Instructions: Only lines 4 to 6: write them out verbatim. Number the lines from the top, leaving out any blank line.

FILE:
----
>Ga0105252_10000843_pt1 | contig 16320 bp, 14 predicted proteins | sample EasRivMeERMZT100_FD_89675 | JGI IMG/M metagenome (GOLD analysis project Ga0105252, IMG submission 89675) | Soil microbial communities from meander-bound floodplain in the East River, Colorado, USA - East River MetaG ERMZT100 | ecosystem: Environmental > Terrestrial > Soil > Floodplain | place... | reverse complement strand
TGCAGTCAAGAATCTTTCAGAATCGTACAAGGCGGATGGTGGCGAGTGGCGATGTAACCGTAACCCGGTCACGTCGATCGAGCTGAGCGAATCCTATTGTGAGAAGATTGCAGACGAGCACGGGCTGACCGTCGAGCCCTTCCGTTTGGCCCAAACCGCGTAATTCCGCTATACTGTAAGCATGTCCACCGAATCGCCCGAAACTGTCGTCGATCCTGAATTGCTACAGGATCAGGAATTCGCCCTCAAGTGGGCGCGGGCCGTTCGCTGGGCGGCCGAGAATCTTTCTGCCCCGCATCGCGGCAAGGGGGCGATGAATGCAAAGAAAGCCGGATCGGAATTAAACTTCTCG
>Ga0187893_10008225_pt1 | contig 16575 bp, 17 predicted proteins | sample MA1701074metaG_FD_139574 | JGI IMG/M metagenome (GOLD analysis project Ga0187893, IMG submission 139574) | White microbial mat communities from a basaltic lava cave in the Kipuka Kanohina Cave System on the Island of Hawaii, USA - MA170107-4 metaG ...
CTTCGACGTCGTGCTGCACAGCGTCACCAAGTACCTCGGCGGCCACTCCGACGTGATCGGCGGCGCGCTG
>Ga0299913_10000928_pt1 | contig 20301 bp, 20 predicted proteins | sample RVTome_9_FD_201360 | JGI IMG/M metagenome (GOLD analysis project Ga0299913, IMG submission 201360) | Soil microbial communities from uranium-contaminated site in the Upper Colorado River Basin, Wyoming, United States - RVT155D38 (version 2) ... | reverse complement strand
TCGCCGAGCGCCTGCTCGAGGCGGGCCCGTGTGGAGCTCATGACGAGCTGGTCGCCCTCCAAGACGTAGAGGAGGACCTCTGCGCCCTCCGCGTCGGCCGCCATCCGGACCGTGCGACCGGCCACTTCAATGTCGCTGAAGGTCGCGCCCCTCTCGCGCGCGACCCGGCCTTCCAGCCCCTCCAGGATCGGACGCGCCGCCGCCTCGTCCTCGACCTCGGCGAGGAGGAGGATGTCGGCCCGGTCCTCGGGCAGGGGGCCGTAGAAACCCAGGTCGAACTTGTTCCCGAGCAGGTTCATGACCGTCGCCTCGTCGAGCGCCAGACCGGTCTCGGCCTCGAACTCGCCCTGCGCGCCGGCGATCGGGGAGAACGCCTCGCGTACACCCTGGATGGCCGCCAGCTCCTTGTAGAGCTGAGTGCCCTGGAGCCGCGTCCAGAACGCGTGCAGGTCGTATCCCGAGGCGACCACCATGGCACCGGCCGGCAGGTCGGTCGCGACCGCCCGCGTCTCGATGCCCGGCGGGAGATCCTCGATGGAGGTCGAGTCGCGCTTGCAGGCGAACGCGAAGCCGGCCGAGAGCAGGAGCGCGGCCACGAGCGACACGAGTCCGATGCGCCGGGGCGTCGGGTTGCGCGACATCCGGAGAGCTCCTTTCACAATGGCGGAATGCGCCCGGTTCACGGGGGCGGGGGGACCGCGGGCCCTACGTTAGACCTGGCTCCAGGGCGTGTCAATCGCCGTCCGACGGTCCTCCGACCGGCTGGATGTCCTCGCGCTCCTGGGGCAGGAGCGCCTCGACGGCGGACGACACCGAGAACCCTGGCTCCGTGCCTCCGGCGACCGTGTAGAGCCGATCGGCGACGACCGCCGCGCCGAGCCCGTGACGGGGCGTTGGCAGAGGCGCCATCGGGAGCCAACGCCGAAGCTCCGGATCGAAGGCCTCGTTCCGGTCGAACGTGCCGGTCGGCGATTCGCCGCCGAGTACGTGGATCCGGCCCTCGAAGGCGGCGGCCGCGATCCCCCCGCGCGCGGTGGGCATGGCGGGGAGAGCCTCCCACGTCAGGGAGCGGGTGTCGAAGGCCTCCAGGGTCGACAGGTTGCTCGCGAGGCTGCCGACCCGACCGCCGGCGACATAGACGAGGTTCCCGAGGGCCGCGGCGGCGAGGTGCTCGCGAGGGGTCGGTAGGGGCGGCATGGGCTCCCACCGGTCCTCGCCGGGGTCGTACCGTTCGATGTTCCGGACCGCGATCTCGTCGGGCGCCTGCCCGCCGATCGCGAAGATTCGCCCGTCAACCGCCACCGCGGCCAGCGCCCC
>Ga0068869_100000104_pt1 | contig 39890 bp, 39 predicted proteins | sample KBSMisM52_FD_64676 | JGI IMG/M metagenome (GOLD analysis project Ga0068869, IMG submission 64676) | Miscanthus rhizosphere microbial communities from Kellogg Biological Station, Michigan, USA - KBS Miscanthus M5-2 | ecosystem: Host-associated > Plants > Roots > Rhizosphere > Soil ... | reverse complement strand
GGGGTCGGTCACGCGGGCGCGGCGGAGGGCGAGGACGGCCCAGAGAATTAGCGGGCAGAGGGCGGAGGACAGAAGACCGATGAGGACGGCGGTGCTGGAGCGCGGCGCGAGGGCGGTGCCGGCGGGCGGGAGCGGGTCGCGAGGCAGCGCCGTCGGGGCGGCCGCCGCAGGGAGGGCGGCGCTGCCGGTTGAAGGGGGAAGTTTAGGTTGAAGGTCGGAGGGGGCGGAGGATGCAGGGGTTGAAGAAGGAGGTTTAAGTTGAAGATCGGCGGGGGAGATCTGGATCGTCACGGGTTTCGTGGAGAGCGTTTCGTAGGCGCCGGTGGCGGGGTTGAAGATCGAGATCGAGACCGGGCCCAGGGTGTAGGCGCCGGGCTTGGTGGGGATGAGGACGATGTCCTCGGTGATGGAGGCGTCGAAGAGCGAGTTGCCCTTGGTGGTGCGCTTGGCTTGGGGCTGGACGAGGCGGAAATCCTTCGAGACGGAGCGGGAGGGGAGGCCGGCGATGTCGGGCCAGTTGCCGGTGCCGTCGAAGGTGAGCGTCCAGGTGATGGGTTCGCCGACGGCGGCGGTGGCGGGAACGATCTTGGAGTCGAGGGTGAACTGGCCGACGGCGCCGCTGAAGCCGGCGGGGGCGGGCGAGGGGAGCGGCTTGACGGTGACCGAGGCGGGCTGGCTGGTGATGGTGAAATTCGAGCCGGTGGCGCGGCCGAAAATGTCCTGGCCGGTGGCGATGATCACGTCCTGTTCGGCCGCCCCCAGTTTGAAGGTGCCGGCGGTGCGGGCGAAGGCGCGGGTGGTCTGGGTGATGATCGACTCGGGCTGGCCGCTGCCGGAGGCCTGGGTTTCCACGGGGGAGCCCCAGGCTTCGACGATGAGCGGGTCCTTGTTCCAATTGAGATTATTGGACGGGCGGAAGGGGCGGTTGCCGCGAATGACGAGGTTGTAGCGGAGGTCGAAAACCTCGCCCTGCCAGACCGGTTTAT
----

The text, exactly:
CTTCGACGTCGTGCTGCACAGCGTCACCAAGTACCTCGGCGGCCACTCCGACGTGATCGGCGGCGCGCTG
>Ga0299913_10000928_pt1 | contig 20301 bp, 20 predicted proteins | sample RVTome_9_FD_201360 | JGI IMG/M metagenome (GOLD analysis project Ga0299913, IMG submission 201360) | Soil microbial communities from uranium-contaminated site in the Upper Colorado River Basin, Wyoming, United States - RVT155D38 (version 2) ... | reverse complement strand
TCGCCGAGCGCCTGCTCGAGGCGGGCCCGTGTGGAGCTCATGACGAGCTGGTCGCCCTCCAAGACGTAGAGGAGGACCTCTGCGCCCTCCGCGTCGGCCGCCATCCGGACCGTGCGACCGGCCACTTCAATGTCGCTGAAGGTCGCGCCCCTCTCGCGCGCGACCCGGCCTTCCAGCCCCTCCAGGATCGGACGCGCCGCCGCCTCGTCCTCGACCTCGGCGAGGAGGAGGATGTCGGCCCGGTCCTCGGGCAGGGGGCCGTAGAAACCCAGGTCGAACTTGTTCCCGAGCAGGTTCATGACCGTCGCCTCGTCGAGCGCCAGACCGGTCTCGGCCTCGAACTCGCCCTGCGCGCCGGCGATCGGGGAGAACGCCTCGCGTACACCCTGGATGGCCGCCAGCTCCTTGTAGAGCTGAGTGCCCTGGAGCCGCGTCCAGAACGCGTGCAGGTCGTATCCCGAGGCGACCACCATGGCACCGGCCGGCAGGTCGGTCGCGACCGCCCGCGTCTCGATGCCCGGCGGGAGATCCTCGATGGAGGTCGAGTCGCGCTTGCAGGCGAACGCGAAGCCGGCCGAGAGCAGGAGCGCGGCCACGAGCGACACGAGTCCGATGCGCCGGGGCGTCGGGTTGCGCGACATCCGGAGAGCTCCTTTCACAATGGCGGAATGCGCCCGGTTCACGGGGGCGGGGGGACCGCGGGCCCTACGTTAGACCTGGCTCCAGGGCGTGTCAATCGCCGTCCGACGGTCCTCCGACCGGCTGGATGTCCTCGCGCTCCTGGGGCAGGAGCGCCTCGACGGCGGACGACACCGAGAACCCTGGCTCCGTGCCTCCGGCGACCGTGTAGAGCCGATCGGCGACGACCGCCGCGCCGAGCCCGTGACGGGGCGTTGGCAGAGGCGCCATCGGGAGCCAACGCCGAAGCTCCGGATCGAAGGCCTCGTTCCGGTCGAACGTGCCGGTCGGCGATTCGCCGCCGAGTACGTGGATCCGGCCCTCGAAGGCGGCGGCCGCGATCCCCCCGCGCGCGGTGGGCATGGCGGGGAGAGCCTCCCACGTCAGGGAGCGGGTGTCGAAGGCCTCCAGGGTCGACAGGTTGCTCGCGAGGCTGCCGACCCGACCGCCGGCGACATAGACGAGGTTCCCGAGGGCCGCGGCGGCGAGGTGCTCGCGAGGGGTCGGTAGGGGCGGCATGGGCTCCCACCGGTCCTCGCCGGGGTCGTACCGTTCGATGTTCCGGACCGCGATCTCGTCGGGCGCCTGCCCGCCGATCGCGAAGATTCGCCCGTCAACCGCCACCGCGGCCAGCGCCCC